[Google Scholar]
  16. Gorrell, G., Bakir, M.E., Roberts, I., Greenwood, M.A., & Bontcheva, K. (2020). Which politicians receive abuse? Four factors illuminated in the UK general election 2019. EPJ Data Science, 9(1), 1–20.
    [Google Scholar]
  17. Gruber, J.E. (1998). The impact of male work environments and organizational policies on women’s experiences of sexual harassment. Gender and Society, 12(3), 301–320.
    [Google Scholar]
  18. Håkansson, S. (2021). Do women pay a higher price for power? Gender bias in political violence in Sweden. The Journal of Politics, 83(2), 515–531.
    [Google Scholar]
  19. Hedström, P., & Swedberg, R. (1998). Social mechanisms: An introductory essay. In P.Hedström & R.Swedberg (Eds.), Social mechanisms: An analytical approach to social theory (pp. 1–31). Cambridge: Cambridge University Press.
    [Google Scholar]
  20. Herrick, R., & Franklin, L.D. (2019). Is it safe to keep this job? The costs of violence on the psychological health and careers of U.S. mayors. Social Science Quarterly, 100(6), 2047–2058.
    [Google Scholar]
  21. Herrick, R., Thomas, S., & Bartholomy, K. (2021). Gender, power, and colleague aggression in U.S. state senates. Political Research Quarterly, 75(1), 134–146.
    [Google Scholar]
  22. IGVM. (2019). Cijfers. Instituut voor de gelijkheid van vrouwen en mannen. Retrieved from https://igvm-iefh.belgium.be/nl/activiteiten/politiek/cijfers
    [Google Scholar]
  23. Inter-Parliamentary Union. (2016). Sexism, harassment and violence against women parliamentarians. Retrieved from https://www.ipu.org/resources/ publications/issue-briefs/2016-10/sexism-harassment-and-violence-against-women-parliamentarians
  24. Inter-Parliamentary Union. (2018). Sexism, harassment and violence against women in parliaments in Europe. Retrieved from https://www.ipu.org/resources/publications/issue-briefs/2018-10/sexism-harassment-and-violence-against-women-in-parliaments-in-europe
  25. Krook, M.L. (2018). Westminster too: On sexual harassment in British politics. The Political Quarterly, 89(1), 65–72.
    [Google Scholar]
  26. Krook, M.L. (2020). Violence against women in politics. New York: Oxford University Press.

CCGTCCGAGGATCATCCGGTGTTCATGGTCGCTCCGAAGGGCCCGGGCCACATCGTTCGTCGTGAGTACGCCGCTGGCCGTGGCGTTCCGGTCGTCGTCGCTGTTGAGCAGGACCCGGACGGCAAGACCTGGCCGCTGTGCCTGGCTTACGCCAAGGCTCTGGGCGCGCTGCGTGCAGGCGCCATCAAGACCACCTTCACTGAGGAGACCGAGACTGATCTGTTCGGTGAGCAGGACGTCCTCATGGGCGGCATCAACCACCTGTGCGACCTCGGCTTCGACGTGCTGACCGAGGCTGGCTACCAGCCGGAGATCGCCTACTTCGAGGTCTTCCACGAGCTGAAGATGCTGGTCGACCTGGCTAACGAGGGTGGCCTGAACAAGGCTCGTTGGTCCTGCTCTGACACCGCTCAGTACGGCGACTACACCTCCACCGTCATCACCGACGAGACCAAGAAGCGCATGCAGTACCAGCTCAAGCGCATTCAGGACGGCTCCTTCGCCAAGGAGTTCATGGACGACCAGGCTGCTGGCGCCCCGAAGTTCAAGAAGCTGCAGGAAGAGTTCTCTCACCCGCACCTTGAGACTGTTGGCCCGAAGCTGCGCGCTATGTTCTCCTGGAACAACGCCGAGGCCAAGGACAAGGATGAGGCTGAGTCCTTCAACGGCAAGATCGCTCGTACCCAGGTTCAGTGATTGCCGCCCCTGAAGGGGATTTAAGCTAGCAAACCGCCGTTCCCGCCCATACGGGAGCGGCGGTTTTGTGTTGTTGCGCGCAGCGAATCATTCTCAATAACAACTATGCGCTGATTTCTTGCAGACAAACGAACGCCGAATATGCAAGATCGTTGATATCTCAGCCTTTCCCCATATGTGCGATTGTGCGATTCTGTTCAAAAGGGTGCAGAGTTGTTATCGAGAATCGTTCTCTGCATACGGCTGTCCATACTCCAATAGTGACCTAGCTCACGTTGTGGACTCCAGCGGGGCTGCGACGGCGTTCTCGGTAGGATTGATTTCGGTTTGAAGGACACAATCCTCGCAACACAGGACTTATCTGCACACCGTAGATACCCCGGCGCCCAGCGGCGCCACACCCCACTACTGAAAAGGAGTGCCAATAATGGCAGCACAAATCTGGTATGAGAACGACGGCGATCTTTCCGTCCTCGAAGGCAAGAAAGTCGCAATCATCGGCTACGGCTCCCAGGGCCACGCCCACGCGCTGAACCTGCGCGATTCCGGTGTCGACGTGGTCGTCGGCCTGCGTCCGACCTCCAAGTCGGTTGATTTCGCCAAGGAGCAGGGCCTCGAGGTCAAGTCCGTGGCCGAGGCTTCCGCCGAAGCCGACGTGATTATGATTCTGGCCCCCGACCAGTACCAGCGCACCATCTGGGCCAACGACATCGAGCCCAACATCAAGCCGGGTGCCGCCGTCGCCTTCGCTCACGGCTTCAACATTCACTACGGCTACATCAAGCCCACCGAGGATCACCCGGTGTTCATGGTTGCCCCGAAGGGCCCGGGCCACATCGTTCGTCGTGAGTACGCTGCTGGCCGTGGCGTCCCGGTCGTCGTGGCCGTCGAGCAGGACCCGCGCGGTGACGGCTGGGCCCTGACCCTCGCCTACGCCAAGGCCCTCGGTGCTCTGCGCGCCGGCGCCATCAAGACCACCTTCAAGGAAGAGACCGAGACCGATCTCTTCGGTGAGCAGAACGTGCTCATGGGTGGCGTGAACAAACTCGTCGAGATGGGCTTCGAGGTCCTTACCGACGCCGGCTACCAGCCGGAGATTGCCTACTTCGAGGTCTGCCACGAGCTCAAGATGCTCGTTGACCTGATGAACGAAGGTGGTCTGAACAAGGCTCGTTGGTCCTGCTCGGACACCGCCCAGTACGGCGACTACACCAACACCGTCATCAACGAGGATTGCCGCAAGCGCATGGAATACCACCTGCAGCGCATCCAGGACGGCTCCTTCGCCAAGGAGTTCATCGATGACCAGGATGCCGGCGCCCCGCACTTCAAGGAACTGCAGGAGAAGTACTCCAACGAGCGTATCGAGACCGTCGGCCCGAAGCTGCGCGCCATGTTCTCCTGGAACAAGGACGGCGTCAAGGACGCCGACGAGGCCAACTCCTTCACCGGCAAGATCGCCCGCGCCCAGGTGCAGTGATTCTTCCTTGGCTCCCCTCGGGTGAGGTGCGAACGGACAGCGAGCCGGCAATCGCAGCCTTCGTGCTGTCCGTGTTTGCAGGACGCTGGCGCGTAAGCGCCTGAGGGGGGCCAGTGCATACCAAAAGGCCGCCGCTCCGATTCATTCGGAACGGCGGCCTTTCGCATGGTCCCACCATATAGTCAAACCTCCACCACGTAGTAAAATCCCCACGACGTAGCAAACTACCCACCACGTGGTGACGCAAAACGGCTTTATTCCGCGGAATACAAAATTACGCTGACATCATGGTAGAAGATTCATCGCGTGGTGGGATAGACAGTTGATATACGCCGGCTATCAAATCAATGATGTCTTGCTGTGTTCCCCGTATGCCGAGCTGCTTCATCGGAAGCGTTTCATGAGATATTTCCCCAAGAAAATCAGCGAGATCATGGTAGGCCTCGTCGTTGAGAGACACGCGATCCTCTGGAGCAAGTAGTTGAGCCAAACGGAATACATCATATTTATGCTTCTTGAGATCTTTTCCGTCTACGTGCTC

[Google Scholar]
  27. Krook, M.L., & Restrepo Sanín, J. (2016). Gender and political violence in Latin America. Concepts, debates and solutions. Política y Gobierno, 23(1), 125–157.
    [Google Scholar]
  28. Kuperberg, R. (2021). Incongruous and illegitimate: Antisemitic and Islamophobic semiotic violence against women in politics in the United Kingdom. Journal of Language Aggression and Conflict, 9(1), 100–126.
    [Google Scholar]
  29. Mansfield, P.K., Koch, P.B., Henderson, J., Vicary, J.R., Cohn, M., & Young, E.W. (1991). The job climate for women in traditionally male blue-collar occupations. Sex Roles, 25(1), 63–79.
    [Google Scholar]
  30. Muhammad, S., Awan, M.W., & Hussain, M. (2020). Violence against women in politics: A study of backlash effect of gender quota in parliament of Pakistan. Research Journal of Social Sciences & Economics Review, 1(4), 361–367.
    [Google Scholar]
  31. Nadim, M., & Fladmoe, A. (2021). Silencing women? Gender and online harassment. Social Science Computer Review, 39(2), 245–258.
    [Google Scholar]
  32. Puwar, N. (1997). Reflections on interviewing women MPs. Sociological Research Online, 2(1), 82–91.
    [Google Scholar]
  33. Puwar, N. (2004). Space invaders: Race, gender andbodies out of place. New York: Berg.
    [Google Scholar]
  34. Raj, A., Johns, N.E., & Jose, R. (2020). Gender parity at work and its association with workplace sexual harassment. Workplace Health & Safety, 68(6), 279–292.
    [Google Scholar]
  35. Ward, S., & McLoughlin, L. (2020). Turds, traitors and tossers: The abuse of UK MPs via Twitter. The Journal of Legislative Studies, 26(1), 47–73.
    [Google Scholar]
  36. Zetterberg, P. (2008). The downside of gender quotas? Institutional constraints on women in Mexican state legislatures. Parliamentary Affairs, 61(3), 442–460.
    [Google Scholar]
http://instance.metastore.ingenta.com/content/journals/10.5117/TVGN2022.3.004.BAVE
Loading
This is a required field
Please enter a valid email address
Approval was a Success
Invalid data
An Error Occurred
Approval was partially successful, following selected items could not be processed due to error